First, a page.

Flag of Amsterdam

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The flag of Amsterdam
Flying flag of Amsterdam
The banner of Amsterdam

The flag of Amsterdam is the official flag for Amsterdam, the capital of the Netherlands. The current design of the flag depicts three Saint Andrew's Crosses and is based on the escutcheon in the coat of arms of Amsterdam.

Meaning[edit]

The colours of the flag are derived primarily from the shield of Amsterdam's coat of arms. According to the city government, its origin could go back to the coat of arms of the Persijn family, which once owned a large tract of land in the capital. These colors, as well as the crosses, are to be seen in the flags of both Ouder-Amstel and Amstelveen.[1]

The popular legend that the three Saint Andrew's crosses were meant to ward off fire, floods and the black plague is unfounded as the use of three St. Andrews crosses by noble families in the area precedes the arrival of the Black Death in Europe.[2]

In the coats of arms of two other Dutch cities, Dordrecht and Delft, the middle stripe symbolises water. In regards to Amsterdam, this black strip becomes the River Amstel. This could be why other references state that the three crosses represent three fordable places in the river Amstel.

History[edit]

Cover of the 1928 Summer Olympics day program

The flag was officially adopted on 5 February 1975[3] although it was already in use before this date, seen for example on the cover of the day programme of the 1928 Summer Olympics held in Amsterdam. Before its official adoption there was also an unofficial use of a flag with the city's coat of arms in the middle of a red-white-black horizontal tricolor. Such a design was already in use in the 17th century, but in Amsterdam history, other designs in the colors red, black and white were also used. Sometimes the three St. Andrew crosses were placed in the white orbit of the red-white-blue Dutch national flag.

Symbolism[edit]

The meaning of the crosses is unknown, but historians assume that it is derived from the coat of arms of the family Persijn (Mr Jan Persijn is mentioned as founder of "that place" the current Dam).[4] Other possessions of this family, Amstelveen and Ouder-Amstel (Duivendrecht and Ouderkerk aan de Amstel) carry similar coats of arms derived from the family coat of arms.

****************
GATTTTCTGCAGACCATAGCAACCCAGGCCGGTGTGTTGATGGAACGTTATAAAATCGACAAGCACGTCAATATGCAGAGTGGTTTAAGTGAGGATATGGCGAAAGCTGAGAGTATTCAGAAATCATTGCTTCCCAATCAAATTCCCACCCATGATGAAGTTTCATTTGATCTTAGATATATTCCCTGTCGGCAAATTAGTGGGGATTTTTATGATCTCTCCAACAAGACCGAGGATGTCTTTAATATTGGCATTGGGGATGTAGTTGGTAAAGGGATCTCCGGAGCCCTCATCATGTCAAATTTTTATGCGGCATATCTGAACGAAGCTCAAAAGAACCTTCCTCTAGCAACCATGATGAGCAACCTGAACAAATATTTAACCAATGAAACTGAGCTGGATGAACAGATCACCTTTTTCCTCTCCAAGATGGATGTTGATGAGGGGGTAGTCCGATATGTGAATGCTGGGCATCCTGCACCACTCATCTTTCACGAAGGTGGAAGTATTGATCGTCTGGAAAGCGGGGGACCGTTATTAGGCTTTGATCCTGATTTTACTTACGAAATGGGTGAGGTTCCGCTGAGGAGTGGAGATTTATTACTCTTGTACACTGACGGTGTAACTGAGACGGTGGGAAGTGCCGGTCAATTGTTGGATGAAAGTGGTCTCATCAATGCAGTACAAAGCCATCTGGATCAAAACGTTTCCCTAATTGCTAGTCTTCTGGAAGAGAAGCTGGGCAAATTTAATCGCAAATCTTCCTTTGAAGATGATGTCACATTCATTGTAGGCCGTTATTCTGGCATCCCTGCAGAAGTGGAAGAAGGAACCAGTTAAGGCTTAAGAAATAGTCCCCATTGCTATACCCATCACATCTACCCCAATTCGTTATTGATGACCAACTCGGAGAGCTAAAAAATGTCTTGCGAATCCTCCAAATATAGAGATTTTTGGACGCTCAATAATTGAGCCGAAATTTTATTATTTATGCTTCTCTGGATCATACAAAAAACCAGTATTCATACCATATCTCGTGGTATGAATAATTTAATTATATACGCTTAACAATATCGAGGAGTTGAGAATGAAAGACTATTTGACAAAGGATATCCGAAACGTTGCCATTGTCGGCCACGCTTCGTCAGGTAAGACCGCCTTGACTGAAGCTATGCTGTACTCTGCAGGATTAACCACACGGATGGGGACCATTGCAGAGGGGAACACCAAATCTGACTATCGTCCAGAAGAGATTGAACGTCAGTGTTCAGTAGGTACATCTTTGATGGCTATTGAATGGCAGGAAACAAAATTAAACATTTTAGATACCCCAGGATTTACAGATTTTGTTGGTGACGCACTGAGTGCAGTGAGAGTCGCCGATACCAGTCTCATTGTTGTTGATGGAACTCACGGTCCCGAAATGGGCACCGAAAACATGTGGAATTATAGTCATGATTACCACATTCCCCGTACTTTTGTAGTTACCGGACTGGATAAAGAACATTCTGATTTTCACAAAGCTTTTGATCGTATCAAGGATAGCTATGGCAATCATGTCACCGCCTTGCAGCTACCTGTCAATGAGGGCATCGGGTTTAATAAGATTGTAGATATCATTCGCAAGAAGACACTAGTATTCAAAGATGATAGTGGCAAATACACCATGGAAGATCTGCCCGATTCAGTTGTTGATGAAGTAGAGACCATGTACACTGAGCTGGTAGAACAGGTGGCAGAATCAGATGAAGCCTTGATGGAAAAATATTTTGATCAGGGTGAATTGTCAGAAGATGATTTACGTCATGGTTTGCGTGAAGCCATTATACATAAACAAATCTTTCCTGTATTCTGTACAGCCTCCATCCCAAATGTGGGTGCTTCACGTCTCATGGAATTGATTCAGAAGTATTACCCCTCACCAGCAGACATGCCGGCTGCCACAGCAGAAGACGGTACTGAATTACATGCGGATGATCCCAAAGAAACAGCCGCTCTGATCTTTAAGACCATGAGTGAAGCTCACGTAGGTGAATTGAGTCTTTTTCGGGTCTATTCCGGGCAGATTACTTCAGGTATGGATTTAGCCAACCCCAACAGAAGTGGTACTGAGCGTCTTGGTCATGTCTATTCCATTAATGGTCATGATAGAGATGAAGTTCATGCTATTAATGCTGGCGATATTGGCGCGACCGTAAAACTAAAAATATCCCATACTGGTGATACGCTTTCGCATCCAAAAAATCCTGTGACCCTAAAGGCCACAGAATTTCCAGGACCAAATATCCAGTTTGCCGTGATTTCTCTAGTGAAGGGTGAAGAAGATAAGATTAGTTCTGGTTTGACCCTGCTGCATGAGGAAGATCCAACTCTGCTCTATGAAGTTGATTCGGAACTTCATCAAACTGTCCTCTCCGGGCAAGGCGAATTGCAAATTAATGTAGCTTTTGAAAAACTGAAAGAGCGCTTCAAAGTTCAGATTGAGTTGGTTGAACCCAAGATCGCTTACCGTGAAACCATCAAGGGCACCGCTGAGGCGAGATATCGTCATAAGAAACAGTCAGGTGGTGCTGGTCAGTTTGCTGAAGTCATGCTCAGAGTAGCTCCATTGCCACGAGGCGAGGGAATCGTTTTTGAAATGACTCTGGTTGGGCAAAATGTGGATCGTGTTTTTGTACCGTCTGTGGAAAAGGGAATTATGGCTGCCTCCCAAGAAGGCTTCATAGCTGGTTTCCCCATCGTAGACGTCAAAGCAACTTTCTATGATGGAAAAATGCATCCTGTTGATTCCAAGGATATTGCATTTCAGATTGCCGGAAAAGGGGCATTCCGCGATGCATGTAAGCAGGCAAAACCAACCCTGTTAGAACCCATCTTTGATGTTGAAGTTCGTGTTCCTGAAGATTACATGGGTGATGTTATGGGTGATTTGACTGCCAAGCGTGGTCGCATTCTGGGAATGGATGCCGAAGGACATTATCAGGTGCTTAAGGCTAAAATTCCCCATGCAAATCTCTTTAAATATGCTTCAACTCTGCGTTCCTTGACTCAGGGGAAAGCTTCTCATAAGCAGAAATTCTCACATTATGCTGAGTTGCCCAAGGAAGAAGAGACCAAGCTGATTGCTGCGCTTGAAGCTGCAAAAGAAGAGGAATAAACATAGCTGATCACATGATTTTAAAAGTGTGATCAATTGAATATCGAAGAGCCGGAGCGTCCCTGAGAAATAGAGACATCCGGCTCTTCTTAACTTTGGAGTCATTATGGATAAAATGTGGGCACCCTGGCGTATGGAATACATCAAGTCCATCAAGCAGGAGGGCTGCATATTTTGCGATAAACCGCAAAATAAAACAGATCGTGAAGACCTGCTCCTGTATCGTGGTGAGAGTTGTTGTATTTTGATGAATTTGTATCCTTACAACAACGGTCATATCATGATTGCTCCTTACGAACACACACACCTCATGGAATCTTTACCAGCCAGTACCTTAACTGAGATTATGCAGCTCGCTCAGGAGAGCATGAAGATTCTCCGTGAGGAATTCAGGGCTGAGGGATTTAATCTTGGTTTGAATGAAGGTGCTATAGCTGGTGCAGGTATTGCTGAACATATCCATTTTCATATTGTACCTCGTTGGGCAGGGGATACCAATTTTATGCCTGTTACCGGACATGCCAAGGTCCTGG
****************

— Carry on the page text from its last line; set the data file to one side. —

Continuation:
It is also reported that the crosses represent the three plagues that have hit Amsterdam, namely water, fire and plague. The three crosses can be found on all kinds of buildings, in many logos and also on the Amsterdammertjes. Another theory is that the three crosses represent three fords in the Amstel.

February Strike Flag[edit]

The February Strike Flag was awarded to the city by Queen Wilhelmina on December 17, 1947. It was a token of appreciation for the massive resistance of the people of Amsterdam against the Jewish persecution, as expressed during the February strike in 1941.[5][6] The flag is an important symbol in the annual commemoration of the strike. The flag was designed by Pam Rueter and made by students of the Industrial School for Women's Youth. A copy was later made due to wear and tear. The original flag ended up in a depot of the Amsterdams Historisch Museum in the 1970s, where it was recovered in 2008. This banner was subsequently preserved for further preservation.[7][8][9]

The flag consists of a variant of the city coat of arms on a white background and refers to the courage of the city during the World War II. The resistance flag is raised at commemorations.[citation needed]

Uses[edit]

AFC Ajax, an Amsterdam-based football team who plays in the Dutch Eredivisie, uses the Amsterdam flag as their captain's armband.

Historical flags[edit]

References[edit]

  1. ^ Hoskinson, Alex (October 3, 2016). "What's with the three Xs on the Amsterdam Flag?". Dutch Review. Retrieved October 15, 2018.
  2. ^ Van Kesteren, Manja (January 19, 2018). "What is the meaning of the XXX on Amsterdam's flag?". I am Expat. IamExpat Media. Retrieved October 15, 2018.
  3. ^ Flags of the World - Amsterdam (The Netherlands)
  4. ^ Helmers Johanneke, "The coat of arms of Amsterdam", Official Website City of Amsterdam, 2002 -10-07
  5. ^ /resolve?urn=MMNIOD04:000093448:mpeg21:a0014 Algemeen Indisch Dagblad The new flag for Amsterdam edition: December 31, 1947
  6. ^ layout/detail/start/5?q_searchfield=vlag Amsterdam City Archives Collection Queen Wilhelmina donates Amsterdam a new flag 17 December 1947
  7. ^ Amsterdam Memorials, via [1]
  8. ^ Het Parool, Historical museum discovered February strikesvlag 25 February 2009
  9. ^ NH (omroep), AHM discovers February strikes flag 25 February 2009